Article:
Ortega puts the problem very well indeed.
I'm not entirely sure what you intend by the word "fix" in (b). But it does seem clear to me that the observer can be seen "disturbing" and thus modifying that which he observes. Consider the case of a cultural anthropologist, for instance, who travels to a tribe of primitive people for the purpose of studying it. His very presence as a complete "outsider" of obviously different culture than their own disturbs the behavior of the people he's come to study. Or what of the claim by a literary analyst, that such-and-such book will have wide appeal among a variety of different readers, for each will find in it perspectives congenial to his own outlook.
More to cover but I must stop now: Dinner is served! And I'm hungry!!! I hope to be back later.
Thanks so much for writing, cornelis!
I meant no more than the citation (in your words) afterward explains.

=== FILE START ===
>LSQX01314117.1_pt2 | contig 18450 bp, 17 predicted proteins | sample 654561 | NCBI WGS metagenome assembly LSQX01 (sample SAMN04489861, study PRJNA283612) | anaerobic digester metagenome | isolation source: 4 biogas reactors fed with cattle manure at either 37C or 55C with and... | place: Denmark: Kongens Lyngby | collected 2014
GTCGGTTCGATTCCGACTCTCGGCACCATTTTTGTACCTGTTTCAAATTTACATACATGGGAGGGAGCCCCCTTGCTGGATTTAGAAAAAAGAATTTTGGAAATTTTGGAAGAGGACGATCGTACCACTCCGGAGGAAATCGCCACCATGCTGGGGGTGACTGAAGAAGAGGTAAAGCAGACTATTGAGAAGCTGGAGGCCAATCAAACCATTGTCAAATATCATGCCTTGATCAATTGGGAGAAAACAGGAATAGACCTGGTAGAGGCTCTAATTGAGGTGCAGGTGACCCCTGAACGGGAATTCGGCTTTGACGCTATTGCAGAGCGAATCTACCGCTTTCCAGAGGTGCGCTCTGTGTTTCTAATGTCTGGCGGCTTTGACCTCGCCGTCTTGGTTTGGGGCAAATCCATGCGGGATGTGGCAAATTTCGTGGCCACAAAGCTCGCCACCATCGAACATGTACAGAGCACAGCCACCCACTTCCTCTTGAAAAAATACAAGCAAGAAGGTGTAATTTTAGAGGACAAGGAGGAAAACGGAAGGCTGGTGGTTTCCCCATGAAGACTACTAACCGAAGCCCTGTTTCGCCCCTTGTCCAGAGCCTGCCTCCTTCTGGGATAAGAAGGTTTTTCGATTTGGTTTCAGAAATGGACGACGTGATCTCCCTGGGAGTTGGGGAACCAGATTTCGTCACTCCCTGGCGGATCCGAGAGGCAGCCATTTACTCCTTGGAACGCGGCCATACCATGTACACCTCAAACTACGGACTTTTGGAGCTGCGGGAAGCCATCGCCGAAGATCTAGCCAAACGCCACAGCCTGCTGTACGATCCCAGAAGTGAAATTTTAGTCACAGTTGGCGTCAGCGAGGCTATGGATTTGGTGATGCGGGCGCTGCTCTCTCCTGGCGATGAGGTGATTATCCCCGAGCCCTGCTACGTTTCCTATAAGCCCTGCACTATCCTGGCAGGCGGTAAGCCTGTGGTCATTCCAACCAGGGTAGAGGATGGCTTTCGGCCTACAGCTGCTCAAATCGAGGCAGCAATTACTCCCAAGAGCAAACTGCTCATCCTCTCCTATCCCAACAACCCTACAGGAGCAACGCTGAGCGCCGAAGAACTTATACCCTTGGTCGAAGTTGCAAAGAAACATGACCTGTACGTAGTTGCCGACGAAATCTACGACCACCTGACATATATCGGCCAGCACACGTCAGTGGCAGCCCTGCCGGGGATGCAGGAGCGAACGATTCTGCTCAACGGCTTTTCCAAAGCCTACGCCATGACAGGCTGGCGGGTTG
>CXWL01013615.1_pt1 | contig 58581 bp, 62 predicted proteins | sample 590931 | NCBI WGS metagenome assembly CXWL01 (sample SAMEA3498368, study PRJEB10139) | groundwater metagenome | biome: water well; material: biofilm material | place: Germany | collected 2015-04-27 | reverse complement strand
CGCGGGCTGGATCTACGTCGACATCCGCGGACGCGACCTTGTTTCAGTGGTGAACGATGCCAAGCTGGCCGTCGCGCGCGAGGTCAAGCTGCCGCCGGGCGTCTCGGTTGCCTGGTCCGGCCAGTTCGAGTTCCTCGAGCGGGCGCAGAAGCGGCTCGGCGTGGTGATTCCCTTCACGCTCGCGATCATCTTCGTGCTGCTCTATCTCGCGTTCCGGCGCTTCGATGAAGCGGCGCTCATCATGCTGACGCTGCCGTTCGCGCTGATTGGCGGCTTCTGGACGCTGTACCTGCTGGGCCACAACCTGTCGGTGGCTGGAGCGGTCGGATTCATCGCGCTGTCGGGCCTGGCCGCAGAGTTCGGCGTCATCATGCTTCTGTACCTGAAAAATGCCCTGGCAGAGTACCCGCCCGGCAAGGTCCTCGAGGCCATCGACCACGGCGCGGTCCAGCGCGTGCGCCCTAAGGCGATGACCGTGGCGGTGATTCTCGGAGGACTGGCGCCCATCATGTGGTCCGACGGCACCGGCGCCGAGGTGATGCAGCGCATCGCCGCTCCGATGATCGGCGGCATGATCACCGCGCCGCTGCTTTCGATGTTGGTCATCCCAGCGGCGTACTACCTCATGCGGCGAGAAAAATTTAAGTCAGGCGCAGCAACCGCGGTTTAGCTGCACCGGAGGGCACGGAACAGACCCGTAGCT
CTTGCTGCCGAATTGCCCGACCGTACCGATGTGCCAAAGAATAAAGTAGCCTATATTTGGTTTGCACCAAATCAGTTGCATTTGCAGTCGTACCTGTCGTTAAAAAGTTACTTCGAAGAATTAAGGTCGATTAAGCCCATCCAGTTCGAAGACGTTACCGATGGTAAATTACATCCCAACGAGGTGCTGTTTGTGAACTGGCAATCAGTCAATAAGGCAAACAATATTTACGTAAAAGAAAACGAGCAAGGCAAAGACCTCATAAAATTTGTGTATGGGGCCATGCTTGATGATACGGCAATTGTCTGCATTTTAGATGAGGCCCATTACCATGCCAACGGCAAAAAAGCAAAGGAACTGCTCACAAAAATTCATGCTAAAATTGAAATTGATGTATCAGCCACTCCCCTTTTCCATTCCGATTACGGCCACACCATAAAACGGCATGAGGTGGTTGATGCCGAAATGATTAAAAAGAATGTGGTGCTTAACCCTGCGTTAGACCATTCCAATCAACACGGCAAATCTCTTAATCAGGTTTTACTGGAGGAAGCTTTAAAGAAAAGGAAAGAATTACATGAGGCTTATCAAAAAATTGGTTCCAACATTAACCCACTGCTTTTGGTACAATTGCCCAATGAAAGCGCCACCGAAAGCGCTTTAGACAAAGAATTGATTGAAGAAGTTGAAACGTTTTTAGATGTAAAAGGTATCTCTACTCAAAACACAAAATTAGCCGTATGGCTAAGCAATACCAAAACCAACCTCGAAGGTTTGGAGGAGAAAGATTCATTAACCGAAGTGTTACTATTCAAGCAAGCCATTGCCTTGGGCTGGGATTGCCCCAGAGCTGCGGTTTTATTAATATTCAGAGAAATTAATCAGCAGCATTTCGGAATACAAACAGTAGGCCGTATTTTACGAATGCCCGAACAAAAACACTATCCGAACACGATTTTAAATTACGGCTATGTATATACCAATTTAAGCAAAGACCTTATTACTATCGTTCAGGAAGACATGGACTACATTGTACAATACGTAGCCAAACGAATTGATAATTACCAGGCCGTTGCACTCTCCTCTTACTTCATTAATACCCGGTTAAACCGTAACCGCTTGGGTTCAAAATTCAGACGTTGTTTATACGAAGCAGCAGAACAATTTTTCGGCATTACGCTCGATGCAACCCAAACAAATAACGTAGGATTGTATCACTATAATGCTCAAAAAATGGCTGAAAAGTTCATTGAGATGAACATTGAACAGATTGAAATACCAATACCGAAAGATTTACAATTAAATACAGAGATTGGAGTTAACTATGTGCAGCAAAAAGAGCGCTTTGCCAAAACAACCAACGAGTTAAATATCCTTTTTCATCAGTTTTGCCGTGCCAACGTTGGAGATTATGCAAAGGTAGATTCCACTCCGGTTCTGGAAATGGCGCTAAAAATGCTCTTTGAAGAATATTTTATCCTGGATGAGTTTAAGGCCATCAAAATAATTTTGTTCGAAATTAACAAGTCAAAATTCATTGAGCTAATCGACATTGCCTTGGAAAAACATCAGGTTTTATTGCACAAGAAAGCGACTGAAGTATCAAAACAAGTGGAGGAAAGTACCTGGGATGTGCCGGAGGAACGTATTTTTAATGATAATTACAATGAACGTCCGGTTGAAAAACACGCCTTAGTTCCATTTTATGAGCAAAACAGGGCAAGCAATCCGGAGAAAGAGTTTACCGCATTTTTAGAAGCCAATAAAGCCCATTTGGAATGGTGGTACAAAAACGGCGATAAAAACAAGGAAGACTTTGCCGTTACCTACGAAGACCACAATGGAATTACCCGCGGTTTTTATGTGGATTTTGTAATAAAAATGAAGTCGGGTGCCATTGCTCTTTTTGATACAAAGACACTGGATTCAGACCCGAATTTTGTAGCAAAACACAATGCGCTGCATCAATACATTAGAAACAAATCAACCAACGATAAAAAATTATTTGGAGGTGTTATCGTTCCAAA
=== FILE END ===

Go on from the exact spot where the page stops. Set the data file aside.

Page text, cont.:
Here's a tidbit from Gilson in Being and Some Philosophers.
The world of Aristotle is there whole, in so far as reality is substance. It is the world of science, eternal, self-subsistent and such that no problem concerning existence needs nor can be asked about it. It is one and the same thing for a man in it to be "man," to be "one" and "to be." But while keeping whole the world of Aristotle, Thomas Aquinas realizes that such a world cannot possibly be "metaphysical." Quite the reverse, it is the straight "physical" world of natural science, in which "natures" necessarily entail their own existence . . . physics is that very order of substantial reality in which existence is taken for granted. As soon as existence no longer is taken for granted, metaphysics beings. In other words, Thomas Aquinas is here moving the whole body of metaphysics to an entirely new ground. In the philosophy of Aristotle, physics was in charge of dealing with all "natures," that is, with those beings that have in themselves the principle of their own change and of their own operations . . .But tell me, how could you be talking metaphysics when it concerned the the natural world?